Young Chronicles VII: Der Schinken Isn’t Chicken

Young Chronicles I-IV details a 1972 school trip to Northern Ontario, while Young Chronicles V-VI offers a brief account of a family car trip to Prince Edward Island in 1974. This section of Young Chronicles jumps ahead nine years to my hitchhiking trip across Canada. The adventure took 71 days, covering over 10,000 miles in 110 different cars along with two extensive bus rides. I made copious notes, much of which is embarrassingly trite, but that’s the point of this, right? Anyway, I aim to share the most interesting and amusing bits and see where that takes me.

I had just finished my first year at university and I thought I knew everything there was to know and decided to set out to discover “The Canadian Soul”. Yes, I wrote that phrase down. My aim was to ask everyone what they thought about Canada, what it meant to them, where the country was going. I think I asked a total of five people in the end. That said, I did document every ride and many of the things I saw and thought (ad nauseum) along the way.

Day One (June 3, 1983) Mileage 0-344

Ride One: Toronto to Ajax in Rally STX van (blue) with John Hulme, who told me that picking up hitchhikers was “against company policy”.

Ride Two: Ajx to Hwy 115 Turnoff in VW Rabbit (beige) with Buecklie, originally from West Germany. He gave me a Medallion cigarette and told a long anecdote about ordering what he thought was a chicken sandwich because the word “Der Schinken” sounded so much like chicken. It turned out to be ham. He and the waiter thought this was very funny and later became friends.

Ride Three: Hwy 115 Turnoff to Ottawa Turnoff in 1977 MGB with a large red-bearded man. His daughter did Pepsi commercials but hated the stuff.

Ride Four: Ottawa Turnoff to Cornwall in a 1979 Thunderbird with Eugene Bugala who was a Catholic priest. He liked Canada because it was free and nice with a European flavor. He also considered the maple leaf a satisfactory symbol for the country.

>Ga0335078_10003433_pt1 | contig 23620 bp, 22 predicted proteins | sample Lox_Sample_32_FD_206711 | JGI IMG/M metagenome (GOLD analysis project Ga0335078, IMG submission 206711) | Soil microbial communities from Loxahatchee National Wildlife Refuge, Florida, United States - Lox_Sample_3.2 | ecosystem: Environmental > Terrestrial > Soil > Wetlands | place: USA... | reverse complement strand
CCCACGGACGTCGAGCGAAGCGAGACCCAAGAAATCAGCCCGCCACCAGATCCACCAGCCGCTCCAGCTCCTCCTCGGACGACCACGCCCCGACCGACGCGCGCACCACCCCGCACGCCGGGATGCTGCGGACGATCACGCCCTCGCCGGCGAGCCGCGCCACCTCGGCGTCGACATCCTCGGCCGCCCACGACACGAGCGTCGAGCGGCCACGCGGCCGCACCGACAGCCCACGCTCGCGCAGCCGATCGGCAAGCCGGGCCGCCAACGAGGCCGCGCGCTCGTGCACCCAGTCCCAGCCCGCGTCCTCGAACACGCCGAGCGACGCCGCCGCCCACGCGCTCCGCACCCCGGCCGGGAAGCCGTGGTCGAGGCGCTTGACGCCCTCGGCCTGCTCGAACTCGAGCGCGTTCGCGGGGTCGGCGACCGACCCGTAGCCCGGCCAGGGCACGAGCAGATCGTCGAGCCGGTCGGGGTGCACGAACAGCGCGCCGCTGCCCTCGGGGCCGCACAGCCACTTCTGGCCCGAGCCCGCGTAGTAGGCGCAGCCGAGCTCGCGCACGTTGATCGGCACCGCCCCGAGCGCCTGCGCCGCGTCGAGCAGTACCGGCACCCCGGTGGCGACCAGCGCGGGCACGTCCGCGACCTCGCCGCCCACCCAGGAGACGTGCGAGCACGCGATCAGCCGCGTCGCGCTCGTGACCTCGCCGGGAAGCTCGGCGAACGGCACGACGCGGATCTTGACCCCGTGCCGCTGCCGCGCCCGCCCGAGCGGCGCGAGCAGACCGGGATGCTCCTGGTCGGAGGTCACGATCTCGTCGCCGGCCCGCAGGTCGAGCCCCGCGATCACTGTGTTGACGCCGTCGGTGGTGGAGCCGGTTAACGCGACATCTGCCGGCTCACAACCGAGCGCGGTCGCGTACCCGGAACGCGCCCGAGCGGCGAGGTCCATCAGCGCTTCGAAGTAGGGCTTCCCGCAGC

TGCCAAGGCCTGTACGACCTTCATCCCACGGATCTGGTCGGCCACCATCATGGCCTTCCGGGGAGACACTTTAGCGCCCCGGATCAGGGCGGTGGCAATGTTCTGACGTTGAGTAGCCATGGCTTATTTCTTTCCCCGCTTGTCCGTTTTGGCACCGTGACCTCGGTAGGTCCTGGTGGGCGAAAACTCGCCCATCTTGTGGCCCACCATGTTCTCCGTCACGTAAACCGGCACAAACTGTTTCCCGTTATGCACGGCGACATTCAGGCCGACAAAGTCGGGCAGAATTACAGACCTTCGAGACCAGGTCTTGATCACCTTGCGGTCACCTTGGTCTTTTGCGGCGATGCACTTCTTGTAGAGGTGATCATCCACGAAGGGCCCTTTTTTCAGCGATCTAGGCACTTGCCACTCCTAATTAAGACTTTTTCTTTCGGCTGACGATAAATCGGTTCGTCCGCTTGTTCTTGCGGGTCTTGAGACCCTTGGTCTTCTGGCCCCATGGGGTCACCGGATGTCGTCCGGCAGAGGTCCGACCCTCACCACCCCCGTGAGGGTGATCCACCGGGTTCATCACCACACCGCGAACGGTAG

Ride Five: Ottawa Turnoff to Montreal 1977 Dart (brown) with Tim Paquette. He lit a joint, played Peter Gabriel’s San Jacinto on his car stereo and then explained his video concept for the song which involved blue spotlights and children running through the jungle. He took me around the neighborhood as he delivered pizzas and then picked up his girlfriend Cathy before heading out to The Maples Tavern. It was a low-key place that was later busted by the Quebec police who were arrogant, their thumbs in their pockets and hats tilted back. I stayed the night at Tim’s house.

Can You See Me?

The house was long and bright, a small tour being conducted as I came home.

“What longitudinal line does the house bisect?” The guide smiled briefly, waiting only a moment before conducting the group through the sculpture gallery. “Originals, everything is an original.” Can You See MeMy clothes were missing from some shelves, moved to a downstairs room still under construction. That’s where she was, my wife, unpacking my things. I thought of just staying there, waiting for all of this to come around to a sensible point, but gathered my wits and caught up to her before her next meeting. “I need just ten minutes.”

A loose-suited man stood beside her. “I need the same.”

Her look was reserved as she glanced between us and then back at him. “Would you like to look at the garden? Why don’t I take you out to look at that?”

“We won’t have time then?” I stuttered.

She was already leaving. “We can schedule something for next week.”

I followed them down to the train, past a half naked man engaged in a complicated ritual, artistic or personal I didn’t understand. Can You See Me“Henry, we’ve talked about bringing your friends.” She turned to the loose-suited man. “It’s too much, isn’t it?”

I thought that it was but had been left at the top of the stairs.